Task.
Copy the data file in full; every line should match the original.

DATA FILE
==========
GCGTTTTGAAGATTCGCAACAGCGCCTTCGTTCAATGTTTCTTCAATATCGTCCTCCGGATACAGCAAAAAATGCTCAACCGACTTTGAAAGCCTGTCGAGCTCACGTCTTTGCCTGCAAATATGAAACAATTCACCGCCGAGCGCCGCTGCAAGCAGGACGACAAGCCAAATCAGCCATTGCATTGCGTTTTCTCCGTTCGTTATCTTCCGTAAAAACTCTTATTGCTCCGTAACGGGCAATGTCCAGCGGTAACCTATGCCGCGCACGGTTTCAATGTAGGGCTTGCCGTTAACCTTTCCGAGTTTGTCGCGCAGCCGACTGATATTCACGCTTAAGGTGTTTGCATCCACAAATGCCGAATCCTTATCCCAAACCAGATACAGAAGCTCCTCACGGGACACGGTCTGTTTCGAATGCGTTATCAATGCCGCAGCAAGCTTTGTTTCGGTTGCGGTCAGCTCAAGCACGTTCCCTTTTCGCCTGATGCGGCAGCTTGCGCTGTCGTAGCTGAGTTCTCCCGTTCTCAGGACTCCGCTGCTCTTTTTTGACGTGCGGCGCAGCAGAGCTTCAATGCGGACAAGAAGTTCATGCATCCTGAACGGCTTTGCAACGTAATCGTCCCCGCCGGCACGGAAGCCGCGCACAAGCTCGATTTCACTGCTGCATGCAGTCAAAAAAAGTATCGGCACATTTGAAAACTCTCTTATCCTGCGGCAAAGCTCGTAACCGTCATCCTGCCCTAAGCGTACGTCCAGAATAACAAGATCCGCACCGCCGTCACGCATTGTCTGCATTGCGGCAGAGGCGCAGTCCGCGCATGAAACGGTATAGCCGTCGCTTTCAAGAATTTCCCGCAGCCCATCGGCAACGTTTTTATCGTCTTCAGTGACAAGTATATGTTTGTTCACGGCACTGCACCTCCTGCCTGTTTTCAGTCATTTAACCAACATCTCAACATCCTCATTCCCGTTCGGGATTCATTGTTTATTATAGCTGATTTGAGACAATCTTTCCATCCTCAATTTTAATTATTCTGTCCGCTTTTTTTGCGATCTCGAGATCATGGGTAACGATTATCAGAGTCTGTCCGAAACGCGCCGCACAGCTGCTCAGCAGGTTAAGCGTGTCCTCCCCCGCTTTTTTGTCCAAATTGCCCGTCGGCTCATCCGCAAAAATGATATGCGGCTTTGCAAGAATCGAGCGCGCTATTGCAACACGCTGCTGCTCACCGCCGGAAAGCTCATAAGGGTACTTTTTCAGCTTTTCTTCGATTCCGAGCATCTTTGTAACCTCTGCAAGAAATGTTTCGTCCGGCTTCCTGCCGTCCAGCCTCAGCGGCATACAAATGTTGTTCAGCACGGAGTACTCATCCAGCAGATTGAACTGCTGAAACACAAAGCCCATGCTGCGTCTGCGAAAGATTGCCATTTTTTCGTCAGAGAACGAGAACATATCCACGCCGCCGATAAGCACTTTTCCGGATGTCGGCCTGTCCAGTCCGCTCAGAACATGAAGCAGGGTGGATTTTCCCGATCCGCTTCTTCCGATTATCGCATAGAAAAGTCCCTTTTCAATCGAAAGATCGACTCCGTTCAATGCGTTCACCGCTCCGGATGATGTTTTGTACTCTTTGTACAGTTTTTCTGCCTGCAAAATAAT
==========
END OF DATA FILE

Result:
GCGTTTTGAAGATTCGCAACAGCGCCTTCGTTCAATGTTTCTTCAATATCGTCCTCCGGATACAGCAAAAAATGCTCAACCGACTTTGAAAGCCTGTCGAGCTCACGTCTTTGCCTGCAAATATGAAACAATTCACCGCCGAGCGCCGCTGCAAGCAGGACGACAAGCCAAATCAGCCATTGCATTGCGTTTTCTCCGTTCGTTATCTTCCGTAAAAACTCTTATTGCTCCGTAACGGGCAATGTCCAGCGGTAACCTATGCCGCGCACGGTTTCAATGTAGGGCTTGCCGTTAACCTTTCCGAGTTTGTCGCGCAGCCGACTGATATTCACGCTTAAGGTGTTTGCATCCACAAATGCCGAATCCTTATCCCAAACCAGATACAGAAGCTCCTCACGGGACACGGTCTGTTTCGAATGCGTTATCAATGCCGCAGCAAGCTTTGTTTCGGTTGCGGTCAGCTCAAGCACGTTCCCTTTTCGCCTGATGCGGCAGCTTGCGCTGTCGTAGCTGAGTTCTCCCGTTCTCAGGACTCCGCTGCTCTTTTTTGACGTGCGGCGCAGCAGAGCTTCAATGCGGACAAGAAGTTCATGCATCCTGAACGGCTTTGCAACGTAATCGTCCCCGCCGGCACGGAAGCCGCGCACAAGCTCGATTTCACTGCTGCATGCAGTCAAAAAAAGTATCGGCACATTTGAAAACTCTCTTATCCTGCGGCAAAGCTCGTAACCGTCATCCTGCCCTAAGCGTACGTCCAGAATAACAAGATCCGCACCGCCGTCACGCATTGTCTGCATTGCGGCAGAGGCGCAGTCCGCGCATGAAACGGTATAGCCGTCGCTTTCAAGAATTTCCCGCAGCCCATCGGCAACGTTTTTATCGTCTTCAGTGACAAGTATATGTTTGTTCACGGCACTGCACCTCCTGCCTGTTTTCAGTCATTTAACCAACATCTCAACATCCTCATTCCCGTTCGGGATTCATTGTTTATTATAGCTGATTTGAGACAATCTTTCCATCCTCAATTTTAATTATTCTGTCCGCTTTTTTTGCGATCTCGAGATCATGGGTAACGATTATCAGAGTCTGTCCGAAACGCGCCGCACAGCTGCTCAGCAGGTTAAGCGTGTCCTCCCCCGCTTTTTTGTCCAAATTGCCCGTCGGCTCATCCGCAAAAATGATATGCGGCTTTGCAAGAATCGAGCGCGCTATTGCAACACGCTGCTGCTCACCGCCGGAAAGCTCATAAGGGTACTTTTTCAGCTTTTCTTCGATTCCGAGCATCTTTGTAACCTCTGCAAGAAATGTTTCGTCCGGCTTCCTGCCGTCCAGCCTCAGCGGCATACAAATGTTGTTCAGCACGGAGTACTCATCCAGCAGATTGAACTGCTGAAACACAAAGCCCATGCTGCGTCTGCGAAAGATTGCCATTTTTTCGTCAGAGAACGAGAACATATCCACGCCGCCGATAAGCACTTTTCCGGATGTCGGCCTGTCCAGTCCGCTCAGAACATGAAGCAGGGTGGATTTTCCCGATCCGCTTCTTCCGATTATCGCATAGAAAAGTCCCTTTTCAATCGAAAGATCGACTCCGTTCAATGCGTTCACCGCTCCGGATGATGTTTTGTACTCTTTGTACAGTTTTTCTGCCTGCAAAATAAT